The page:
(2.) IN the Appeal, the learned Amicus Curiae has submitted that the most important circumstance, that the appellant and the victim left at 10:00 a.m. of 12th October, 2005 together when the appellant was having an axe for the purpose of going to the forest to collect wood, was not put to the appellant when questions were asked under Section 313 of the Code of Criminal Procedure. The learned Amicus Curiae further submitted that, although an axe was produced as material evidence before the court below, but PW2, who had seen the appellant leaving the home with the victim with an axe, did not identify the produced axe as the axe, which was with the appellant when he was leaving the house along with the victim. The learned Amicus Curiae also submitted that Prakash Haldhar (PW5), though had also stated that the appellant was having an axe when he left his home along with the victim, but he too did not say that the axe produced in court was the same axe, which the appellant was having when he left his house. In the circumstances, he submitted that the prosecution has not made any attempt even to link the appellant with the axe, which was, according to the prosecution, the weapon used for inflicting the injuries upon the victim. He submitted that, in those circumstances, the prosecution has miserably failed to establish, beyond reasonable doubt, that it was the appellant, who has committed the crime alleged. There is some substance in the submissions, thus, made. It is true that a reading of the evidence on record would show that the prosecution did not even make an attempt to link the appellant with the axe, which was produced in court as a material evidence and which was, according to the prosecution, used to commit the crime. We are, however, unable to accept the contention of the learned Amicus Curiae that the principal circumstance brought on record by the prosecution, to the effect that the lady was outside her matrimonial home for a night and her dead body was discovered on the next day morning, was not put to the appellant when he was asked questions under Section 313 of the Criminal Procedure Code. The fact remains that the appellant was the husband of the victim. The fact also remains that the victim remained outside her matrimonial home for a night and her dead body was discovered on the next day. They are not in dispute. These relevant facts and the contemporaneous conduct of the appellant in relation thereto have great relevancy in the instant case. The fact remains that, despite getting an opportunity to speak up when the appellant was asked questions under Section 313 of the Code of Criminal Procedure, he did not say that, in relation to the murder of his wife, which is not in dispute, he took any step. Despite the circumstance that the wife was outside the home during the night and, on the next day, her dead body was recovered, being put to the appellant, he said nothing. Weighing these conducts on the part of the appellant, which are relevant, and comparing the shortcomings on the part of the court to frame appropriate questions under Section 313 of the Code of Criminal Procedure, we have not been able to convince ourselves that the court below committed any error in accepting the prosecution case that it was the appellant, who alone, in the circumstances, was responsible for the incident leading to the death of the victim. Further, on record, it has come that the appellant remained absconder until 18th December, 2005, when he was arrested. This is borne out from the records. Merely because this fact was not put to the appellant under Section 313, the court cannot shut its eyes to the same. The previous conduct of the appellant vis -vis the victim as established by PW2, own daughter of the appellant, his subsequent conducts, as highlighted above, have not convinced us to give any benefit to the appellant.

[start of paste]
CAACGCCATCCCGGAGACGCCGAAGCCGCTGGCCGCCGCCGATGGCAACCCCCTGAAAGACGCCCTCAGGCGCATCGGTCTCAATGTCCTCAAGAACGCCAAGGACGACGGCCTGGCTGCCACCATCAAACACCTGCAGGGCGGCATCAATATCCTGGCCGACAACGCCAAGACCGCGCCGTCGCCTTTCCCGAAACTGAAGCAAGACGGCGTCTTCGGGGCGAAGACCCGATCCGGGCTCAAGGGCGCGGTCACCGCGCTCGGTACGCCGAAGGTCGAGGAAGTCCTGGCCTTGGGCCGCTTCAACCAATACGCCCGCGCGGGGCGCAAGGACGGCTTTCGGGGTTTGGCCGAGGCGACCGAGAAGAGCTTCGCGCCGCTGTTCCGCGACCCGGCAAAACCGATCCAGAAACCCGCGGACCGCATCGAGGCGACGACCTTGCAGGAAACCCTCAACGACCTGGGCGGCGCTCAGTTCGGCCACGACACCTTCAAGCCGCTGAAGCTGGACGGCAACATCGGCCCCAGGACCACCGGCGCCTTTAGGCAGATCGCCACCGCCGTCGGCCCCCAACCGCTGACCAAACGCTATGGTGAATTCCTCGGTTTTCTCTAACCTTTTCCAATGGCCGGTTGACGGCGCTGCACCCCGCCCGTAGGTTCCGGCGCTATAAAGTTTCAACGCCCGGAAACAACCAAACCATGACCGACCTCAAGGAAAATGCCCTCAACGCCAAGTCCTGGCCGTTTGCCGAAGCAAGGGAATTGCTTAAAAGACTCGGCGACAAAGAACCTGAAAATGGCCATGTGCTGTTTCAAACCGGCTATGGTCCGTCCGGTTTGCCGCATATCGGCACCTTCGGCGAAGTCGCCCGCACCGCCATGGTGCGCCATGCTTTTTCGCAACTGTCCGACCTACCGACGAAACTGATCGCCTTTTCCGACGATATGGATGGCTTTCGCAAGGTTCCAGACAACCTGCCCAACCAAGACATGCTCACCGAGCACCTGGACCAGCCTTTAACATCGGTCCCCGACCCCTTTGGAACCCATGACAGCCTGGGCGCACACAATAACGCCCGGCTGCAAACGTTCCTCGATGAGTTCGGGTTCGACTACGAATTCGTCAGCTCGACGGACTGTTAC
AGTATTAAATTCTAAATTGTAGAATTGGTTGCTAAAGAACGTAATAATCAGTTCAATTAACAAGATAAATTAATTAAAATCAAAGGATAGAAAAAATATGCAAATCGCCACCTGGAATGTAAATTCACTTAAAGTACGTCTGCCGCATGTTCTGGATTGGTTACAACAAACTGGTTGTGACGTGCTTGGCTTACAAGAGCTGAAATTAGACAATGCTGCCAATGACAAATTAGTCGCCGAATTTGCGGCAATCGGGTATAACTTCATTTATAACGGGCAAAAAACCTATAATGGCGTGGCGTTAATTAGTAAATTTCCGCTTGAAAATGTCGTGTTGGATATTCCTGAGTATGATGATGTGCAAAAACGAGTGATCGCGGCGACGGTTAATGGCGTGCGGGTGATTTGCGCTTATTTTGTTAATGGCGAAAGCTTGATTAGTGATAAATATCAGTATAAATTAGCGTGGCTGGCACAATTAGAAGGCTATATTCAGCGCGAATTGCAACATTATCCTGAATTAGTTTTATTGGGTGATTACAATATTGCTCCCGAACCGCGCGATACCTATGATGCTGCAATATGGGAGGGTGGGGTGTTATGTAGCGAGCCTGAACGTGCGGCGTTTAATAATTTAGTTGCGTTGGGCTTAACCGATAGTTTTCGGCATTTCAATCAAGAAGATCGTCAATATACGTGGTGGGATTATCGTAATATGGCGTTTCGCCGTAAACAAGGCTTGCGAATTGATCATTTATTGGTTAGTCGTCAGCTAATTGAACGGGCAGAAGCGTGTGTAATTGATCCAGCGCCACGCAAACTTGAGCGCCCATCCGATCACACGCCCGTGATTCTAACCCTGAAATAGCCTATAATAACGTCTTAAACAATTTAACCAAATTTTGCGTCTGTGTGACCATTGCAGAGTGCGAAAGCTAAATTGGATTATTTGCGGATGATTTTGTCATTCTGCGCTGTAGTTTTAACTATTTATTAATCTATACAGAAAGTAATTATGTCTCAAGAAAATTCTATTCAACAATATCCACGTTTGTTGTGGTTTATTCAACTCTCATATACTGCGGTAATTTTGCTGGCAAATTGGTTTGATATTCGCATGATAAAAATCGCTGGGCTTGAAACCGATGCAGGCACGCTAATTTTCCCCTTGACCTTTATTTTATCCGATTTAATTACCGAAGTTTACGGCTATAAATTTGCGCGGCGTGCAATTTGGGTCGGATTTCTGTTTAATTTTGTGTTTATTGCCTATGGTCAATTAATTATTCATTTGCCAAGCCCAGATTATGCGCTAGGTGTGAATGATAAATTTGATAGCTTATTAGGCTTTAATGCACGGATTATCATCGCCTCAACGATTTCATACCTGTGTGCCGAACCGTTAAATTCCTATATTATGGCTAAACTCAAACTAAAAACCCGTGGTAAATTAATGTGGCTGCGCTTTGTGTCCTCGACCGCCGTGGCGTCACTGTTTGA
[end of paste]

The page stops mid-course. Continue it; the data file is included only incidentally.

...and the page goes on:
(3.) THE Appeal fails and the same is dismissed. Let a copy of this judgment along with the lower court records be sent to the court below.;